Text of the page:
Even though direct eye contact is initially something most dogs are not inclined to do on their own, dogs can learn to do it with just a little effort from a good trainer and, then, their owner. Because dogs are so easily distracted, establishing and maintaining their attention can have immediate and profound effects on their behavior. If all it takes is the wind blowing in a different direction or a leaf blowing down the sidewalk to take your dog’s attention away, being able to get and keep the dog’s attention for any length of time is the key to having enormous control.
Just yesterday I met with a new client and her 3-month old Aussie Shepherd puppy. The owner was stunned when I was able to get the puppy to sit still and look at me for several seconds at a time. His general demeanor, like most Aussies, is to be in constant motion – non-stop energy. All it took was a short signal to tell the puppy a treat it coming. Once the signal is made, the puppy has more motivated to stay focused – a treat is in his future.
Most savvy dog owners understand that dogs were originally bred to serve multiple functions. Herding, guarding, hunting, and ratting were just a few of the many reasons dogs were bred. These jobs were ones that kept the dog busy, occupied and happy. Without these “occupations” dogs are now severely underutilized and, ultimately, “underemployed”. Without specific jobs to do we relegate our pet dogs to a life of boredom and very often, they will self-assign jobs like chewing up whatever they find laying around or digging holes in our backyards. Or, instead of becoming destructive, dogs may develop neurotic behaviors like pacing or unnecessarily guarding the house, barking at anything that goes by.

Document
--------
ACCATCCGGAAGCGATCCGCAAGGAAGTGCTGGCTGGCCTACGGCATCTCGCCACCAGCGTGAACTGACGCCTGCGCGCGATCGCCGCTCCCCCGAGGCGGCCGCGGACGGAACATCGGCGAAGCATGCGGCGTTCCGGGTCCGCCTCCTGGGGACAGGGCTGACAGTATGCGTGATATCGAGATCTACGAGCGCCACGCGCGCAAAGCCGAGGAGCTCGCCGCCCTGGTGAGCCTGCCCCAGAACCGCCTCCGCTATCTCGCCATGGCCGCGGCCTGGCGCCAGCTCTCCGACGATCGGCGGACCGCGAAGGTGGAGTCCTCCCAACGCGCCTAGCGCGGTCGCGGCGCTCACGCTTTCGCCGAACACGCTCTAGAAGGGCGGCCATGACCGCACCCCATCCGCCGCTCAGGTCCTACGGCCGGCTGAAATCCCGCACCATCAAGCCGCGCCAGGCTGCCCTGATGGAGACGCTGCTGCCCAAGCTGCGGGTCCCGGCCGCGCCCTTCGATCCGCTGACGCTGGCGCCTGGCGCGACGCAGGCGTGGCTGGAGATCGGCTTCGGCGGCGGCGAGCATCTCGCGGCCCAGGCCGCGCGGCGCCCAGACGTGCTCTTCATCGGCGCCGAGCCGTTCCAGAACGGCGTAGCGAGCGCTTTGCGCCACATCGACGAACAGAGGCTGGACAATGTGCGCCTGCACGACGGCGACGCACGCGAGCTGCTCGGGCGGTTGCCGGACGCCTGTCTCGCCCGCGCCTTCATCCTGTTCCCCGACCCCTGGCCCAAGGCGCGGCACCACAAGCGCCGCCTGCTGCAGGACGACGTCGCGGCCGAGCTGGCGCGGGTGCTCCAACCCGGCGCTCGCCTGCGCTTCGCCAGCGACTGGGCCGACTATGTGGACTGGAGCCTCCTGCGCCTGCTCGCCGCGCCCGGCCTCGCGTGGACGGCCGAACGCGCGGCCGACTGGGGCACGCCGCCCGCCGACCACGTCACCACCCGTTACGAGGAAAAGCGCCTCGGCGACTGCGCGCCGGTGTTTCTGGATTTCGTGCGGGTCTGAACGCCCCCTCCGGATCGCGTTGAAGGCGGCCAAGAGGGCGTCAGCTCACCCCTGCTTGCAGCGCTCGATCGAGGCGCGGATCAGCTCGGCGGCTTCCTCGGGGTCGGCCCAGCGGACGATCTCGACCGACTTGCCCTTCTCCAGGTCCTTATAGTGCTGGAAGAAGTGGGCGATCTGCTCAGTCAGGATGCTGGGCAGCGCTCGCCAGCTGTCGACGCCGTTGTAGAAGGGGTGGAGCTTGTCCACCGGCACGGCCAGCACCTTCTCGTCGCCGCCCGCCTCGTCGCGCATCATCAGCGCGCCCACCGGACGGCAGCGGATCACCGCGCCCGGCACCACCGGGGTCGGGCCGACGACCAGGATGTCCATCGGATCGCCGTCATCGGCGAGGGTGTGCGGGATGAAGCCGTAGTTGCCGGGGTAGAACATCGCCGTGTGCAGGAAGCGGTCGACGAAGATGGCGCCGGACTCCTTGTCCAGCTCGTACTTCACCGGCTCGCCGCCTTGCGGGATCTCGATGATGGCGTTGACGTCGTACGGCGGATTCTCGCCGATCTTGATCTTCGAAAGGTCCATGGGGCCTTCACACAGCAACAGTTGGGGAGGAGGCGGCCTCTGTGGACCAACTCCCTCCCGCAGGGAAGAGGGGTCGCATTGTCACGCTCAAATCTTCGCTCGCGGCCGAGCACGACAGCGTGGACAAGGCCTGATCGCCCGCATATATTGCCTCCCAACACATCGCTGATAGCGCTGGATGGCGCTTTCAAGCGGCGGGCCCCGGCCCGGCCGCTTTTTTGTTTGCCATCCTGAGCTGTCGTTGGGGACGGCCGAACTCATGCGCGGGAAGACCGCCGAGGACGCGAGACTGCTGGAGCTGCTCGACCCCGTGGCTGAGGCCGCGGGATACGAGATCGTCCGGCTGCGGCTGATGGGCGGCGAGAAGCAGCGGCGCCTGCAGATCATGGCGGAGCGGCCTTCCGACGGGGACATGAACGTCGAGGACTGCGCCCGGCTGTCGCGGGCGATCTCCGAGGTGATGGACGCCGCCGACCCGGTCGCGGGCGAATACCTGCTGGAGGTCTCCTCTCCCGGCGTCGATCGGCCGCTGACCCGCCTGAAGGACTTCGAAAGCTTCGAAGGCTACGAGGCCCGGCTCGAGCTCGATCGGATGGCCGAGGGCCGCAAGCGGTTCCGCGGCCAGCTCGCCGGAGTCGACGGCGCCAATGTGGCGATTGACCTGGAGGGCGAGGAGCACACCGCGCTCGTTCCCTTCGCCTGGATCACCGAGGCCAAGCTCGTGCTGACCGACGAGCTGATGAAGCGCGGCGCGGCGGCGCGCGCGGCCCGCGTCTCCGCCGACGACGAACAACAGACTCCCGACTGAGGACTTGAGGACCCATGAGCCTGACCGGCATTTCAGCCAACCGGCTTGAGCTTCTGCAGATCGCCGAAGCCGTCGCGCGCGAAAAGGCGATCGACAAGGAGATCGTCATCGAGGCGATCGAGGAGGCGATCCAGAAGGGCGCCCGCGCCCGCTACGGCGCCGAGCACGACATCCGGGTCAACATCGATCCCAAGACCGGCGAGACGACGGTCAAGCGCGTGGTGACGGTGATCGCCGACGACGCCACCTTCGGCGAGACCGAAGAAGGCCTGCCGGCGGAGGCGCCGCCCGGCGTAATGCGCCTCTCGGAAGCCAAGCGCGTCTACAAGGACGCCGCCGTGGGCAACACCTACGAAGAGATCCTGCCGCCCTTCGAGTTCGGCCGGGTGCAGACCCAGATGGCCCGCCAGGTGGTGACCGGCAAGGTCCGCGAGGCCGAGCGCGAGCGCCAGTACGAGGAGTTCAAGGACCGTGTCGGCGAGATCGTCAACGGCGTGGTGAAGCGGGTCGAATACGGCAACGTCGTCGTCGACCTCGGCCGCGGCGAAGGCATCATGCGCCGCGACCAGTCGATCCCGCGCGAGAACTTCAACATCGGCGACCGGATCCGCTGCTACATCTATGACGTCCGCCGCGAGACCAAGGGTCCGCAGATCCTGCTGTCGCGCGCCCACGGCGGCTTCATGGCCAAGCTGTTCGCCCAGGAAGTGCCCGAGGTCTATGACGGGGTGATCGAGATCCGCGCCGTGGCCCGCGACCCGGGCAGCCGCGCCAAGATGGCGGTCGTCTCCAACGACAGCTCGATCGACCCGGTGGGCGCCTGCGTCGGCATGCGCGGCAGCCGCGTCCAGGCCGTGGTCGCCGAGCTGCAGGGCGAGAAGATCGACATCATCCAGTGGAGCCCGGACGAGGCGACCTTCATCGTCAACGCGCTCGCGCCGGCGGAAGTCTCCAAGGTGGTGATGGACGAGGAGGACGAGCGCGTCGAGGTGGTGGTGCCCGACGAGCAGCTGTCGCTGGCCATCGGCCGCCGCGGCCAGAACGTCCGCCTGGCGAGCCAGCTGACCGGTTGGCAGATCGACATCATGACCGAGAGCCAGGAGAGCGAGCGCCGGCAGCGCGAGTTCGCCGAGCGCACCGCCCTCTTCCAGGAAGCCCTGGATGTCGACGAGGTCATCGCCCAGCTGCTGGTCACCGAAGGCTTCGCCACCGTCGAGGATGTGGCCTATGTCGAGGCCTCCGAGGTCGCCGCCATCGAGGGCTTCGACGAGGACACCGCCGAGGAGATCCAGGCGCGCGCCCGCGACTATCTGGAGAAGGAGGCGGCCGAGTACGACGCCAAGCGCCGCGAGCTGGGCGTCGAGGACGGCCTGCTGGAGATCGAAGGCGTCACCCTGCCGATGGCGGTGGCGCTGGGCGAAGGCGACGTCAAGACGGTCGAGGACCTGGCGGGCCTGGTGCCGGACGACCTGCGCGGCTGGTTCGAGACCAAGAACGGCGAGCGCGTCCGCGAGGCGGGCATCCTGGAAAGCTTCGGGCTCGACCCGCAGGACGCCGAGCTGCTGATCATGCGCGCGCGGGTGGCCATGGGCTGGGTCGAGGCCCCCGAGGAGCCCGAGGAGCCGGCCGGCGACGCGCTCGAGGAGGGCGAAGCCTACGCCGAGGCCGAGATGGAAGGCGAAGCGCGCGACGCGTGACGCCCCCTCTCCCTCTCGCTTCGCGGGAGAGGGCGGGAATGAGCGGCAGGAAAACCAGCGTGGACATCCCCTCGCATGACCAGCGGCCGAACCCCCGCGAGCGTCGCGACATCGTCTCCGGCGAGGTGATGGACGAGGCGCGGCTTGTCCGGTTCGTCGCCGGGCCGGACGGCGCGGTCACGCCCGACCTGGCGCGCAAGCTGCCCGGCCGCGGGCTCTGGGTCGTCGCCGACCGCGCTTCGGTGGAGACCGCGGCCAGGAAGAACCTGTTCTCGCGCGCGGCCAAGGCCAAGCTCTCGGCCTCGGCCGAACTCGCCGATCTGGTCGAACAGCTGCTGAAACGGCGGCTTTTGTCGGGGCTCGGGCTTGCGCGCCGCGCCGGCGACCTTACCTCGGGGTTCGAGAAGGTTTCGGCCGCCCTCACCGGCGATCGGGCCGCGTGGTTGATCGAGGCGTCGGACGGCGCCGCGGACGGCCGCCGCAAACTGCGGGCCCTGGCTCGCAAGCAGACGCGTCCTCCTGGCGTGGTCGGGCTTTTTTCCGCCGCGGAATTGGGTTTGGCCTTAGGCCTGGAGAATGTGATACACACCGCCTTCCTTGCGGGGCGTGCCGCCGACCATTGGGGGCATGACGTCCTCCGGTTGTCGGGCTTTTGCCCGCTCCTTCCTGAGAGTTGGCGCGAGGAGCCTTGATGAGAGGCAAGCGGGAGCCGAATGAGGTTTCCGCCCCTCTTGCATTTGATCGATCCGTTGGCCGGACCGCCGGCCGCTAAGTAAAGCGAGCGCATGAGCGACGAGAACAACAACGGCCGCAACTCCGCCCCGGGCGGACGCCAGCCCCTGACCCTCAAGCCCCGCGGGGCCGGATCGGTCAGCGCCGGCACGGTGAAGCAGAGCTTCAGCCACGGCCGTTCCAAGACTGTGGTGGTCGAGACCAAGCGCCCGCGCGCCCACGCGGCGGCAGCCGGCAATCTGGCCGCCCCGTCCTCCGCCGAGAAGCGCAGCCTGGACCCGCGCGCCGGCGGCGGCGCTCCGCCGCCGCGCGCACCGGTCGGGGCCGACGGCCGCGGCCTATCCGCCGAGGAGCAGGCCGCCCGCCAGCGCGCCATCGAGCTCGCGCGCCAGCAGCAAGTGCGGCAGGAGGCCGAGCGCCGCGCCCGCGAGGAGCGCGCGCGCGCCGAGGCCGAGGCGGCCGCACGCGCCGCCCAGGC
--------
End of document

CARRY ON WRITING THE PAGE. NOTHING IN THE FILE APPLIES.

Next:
I Need Your Attention, PLEASE!
The number one problem with most companion dogs is not the dreaded pulling on leash, or the embarrassment of jumping up on strangers or the anxiety-ridden reluctance to come when called. The overriding behavioral problem with the majority of pet dogs is lack of attention. Dogs, by nature are highly distracted and most dog owners are not aware of how important it is to establish and maintain the dog’s attention and focus.
When I introduce our ZEN techniques to new clients, I do so with the clear understanding that to get eye contact from a dog is counterintuitive to them. And, when I suggest to clients that we start a program of ZEN exercises, I often get a raised eyebrow and a fair amount of skepticism to go with it. It’s not a new technique, but one that I’ve developed extensively and has many practical uses for dog owners.
Look Me In the EYES
Using ZEN techniques to refocus the dog and occupy its mind has saved many dog owners from a lifetime of destructive or neurotic behaviors. These exercises, done in the quiet of your own home – in any type of weather – becomes the dog’s new job. Along with great attention and focus, you are able to gain great impulse control from the dog. It helps dogs understand how to stay still, leave objects alone that do not belong to them and maintain a certain level of calm.
To find out more about these wonderful techniques, look for our next issue!